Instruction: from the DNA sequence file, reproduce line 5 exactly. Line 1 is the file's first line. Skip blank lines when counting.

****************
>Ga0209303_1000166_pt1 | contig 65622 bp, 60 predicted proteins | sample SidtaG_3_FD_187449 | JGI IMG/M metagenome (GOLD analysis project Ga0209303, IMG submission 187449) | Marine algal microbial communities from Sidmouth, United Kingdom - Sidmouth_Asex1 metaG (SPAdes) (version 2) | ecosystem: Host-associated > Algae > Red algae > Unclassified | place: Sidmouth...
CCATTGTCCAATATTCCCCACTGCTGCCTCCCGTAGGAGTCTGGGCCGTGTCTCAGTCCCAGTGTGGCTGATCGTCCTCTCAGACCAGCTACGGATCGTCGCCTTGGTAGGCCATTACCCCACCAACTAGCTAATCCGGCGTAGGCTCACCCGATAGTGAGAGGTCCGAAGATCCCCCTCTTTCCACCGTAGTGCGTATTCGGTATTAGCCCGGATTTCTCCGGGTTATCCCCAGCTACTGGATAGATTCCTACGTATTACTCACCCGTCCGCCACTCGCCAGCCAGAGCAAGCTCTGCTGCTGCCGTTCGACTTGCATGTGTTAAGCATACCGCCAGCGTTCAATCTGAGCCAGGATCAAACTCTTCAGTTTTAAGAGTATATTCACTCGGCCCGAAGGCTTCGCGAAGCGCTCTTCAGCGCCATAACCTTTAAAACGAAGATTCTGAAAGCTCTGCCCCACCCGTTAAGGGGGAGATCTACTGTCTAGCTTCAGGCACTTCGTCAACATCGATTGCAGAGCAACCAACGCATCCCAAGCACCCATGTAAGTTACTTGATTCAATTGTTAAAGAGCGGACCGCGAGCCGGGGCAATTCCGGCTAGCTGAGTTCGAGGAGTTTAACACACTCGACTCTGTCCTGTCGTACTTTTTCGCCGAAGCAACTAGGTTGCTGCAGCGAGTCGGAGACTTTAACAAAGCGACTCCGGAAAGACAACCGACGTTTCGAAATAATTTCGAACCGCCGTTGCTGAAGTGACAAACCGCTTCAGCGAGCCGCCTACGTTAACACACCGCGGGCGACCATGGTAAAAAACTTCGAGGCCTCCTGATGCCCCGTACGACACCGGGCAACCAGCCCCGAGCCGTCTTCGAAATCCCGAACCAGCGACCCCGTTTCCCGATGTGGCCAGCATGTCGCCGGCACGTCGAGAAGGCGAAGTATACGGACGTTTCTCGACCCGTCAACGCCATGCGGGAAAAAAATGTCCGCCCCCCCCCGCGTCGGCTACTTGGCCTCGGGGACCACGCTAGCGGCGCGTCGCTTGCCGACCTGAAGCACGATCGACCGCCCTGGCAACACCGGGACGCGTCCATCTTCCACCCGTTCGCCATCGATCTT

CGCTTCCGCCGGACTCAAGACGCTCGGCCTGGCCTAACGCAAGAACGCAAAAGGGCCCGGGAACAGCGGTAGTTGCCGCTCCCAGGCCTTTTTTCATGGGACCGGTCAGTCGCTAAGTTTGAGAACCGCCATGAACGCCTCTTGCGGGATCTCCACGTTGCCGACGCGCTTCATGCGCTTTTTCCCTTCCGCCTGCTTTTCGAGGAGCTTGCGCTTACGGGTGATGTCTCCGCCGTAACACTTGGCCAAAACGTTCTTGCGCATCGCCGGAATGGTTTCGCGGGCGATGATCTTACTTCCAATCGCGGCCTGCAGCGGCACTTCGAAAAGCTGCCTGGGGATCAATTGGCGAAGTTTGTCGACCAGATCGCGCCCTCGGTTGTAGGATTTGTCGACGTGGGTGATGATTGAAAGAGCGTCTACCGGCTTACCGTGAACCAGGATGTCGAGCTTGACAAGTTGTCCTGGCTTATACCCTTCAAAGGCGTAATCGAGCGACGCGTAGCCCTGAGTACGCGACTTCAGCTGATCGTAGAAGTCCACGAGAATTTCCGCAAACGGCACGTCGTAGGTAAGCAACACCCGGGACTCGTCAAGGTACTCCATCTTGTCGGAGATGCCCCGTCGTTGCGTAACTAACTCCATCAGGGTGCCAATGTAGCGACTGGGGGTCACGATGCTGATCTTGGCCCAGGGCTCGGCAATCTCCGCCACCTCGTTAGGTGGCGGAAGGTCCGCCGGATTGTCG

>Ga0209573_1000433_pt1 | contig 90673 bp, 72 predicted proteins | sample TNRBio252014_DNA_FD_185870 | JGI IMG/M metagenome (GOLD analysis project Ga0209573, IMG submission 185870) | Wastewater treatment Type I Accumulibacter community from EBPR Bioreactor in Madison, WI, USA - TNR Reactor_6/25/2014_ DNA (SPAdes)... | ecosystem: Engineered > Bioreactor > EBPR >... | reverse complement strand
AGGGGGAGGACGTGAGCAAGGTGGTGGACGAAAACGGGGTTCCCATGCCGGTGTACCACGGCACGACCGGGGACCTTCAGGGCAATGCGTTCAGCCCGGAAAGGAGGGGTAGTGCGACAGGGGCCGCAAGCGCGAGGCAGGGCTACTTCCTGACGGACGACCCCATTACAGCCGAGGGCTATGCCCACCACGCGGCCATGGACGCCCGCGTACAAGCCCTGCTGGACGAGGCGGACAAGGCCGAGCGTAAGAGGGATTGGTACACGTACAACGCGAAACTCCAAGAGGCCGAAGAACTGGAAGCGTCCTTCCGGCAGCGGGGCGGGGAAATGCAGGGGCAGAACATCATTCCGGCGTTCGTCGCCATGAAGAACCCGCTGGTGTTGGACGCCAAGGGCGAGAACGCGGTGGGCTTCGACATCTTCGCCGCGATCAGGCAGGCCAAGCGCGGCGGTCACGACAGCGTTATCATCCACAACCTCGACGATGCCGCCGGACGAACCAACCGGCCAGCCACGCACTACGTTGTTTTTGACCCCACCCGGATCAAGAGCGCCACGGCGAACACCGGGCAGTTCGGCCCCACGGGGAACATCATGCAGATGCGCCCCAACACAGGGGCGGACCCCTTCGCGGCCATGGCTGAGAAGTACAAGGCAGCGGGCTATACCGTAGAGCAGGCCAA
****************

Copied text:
AGGGGGAGGACGTGAGCAAGGTGGTGGACGAAAACGGGGTTCCCATGCCGGTGTACCACGGCACGACCGGGGACCTTCAGGGCAATGCGTTCAGCCCGGAAAGGAGGGGTAGTGCGACAGGGGCCGCAAGCGCGAGGCAGGGCTACTTCCTGACGGACGACCCCATTACAGCCGAGGGCTATGCCCACCACGCGGCCATGGACGCCCGCGTACAAGCCCTGCTGGACGAGGCGGACAAGGCCGAGCGTAAGAGGGATTGGTACACGTACAACGCGAAACTCCAAGAGGCCGAAGAACTGGAAGCGTCCTTCCGGCAGCGGGGCGGGGAAATGCAGGGGCAGAACATCATTCCGGCGTTCGTCGCCATGAAGAACCCGCTGGTGTTGGACGCCAAGGGCGAGAACGCGGTGGGCTTCGACATCTTCGCCGCGATCAGGCAGGCCAAGCGCGGCGGTCACGACAGCGTTATCATCCACAACCTCGACGATGCCGCCGGACGAACCAACCGGCCAGCCACGCACTACGTTGTTTTTGACCCCACCCGGATCAAGAGCGCCACGGCGAACACCGGGCAGTTCGGCCCCACGGGGAACATCATGCAGATGCGCCCCAACACAGGGGCGGACCCCTTCGCGGCCATGGCTGAGAAGTACAAGGCAGCGGGCTATACCGTAGAGCAGGCCAA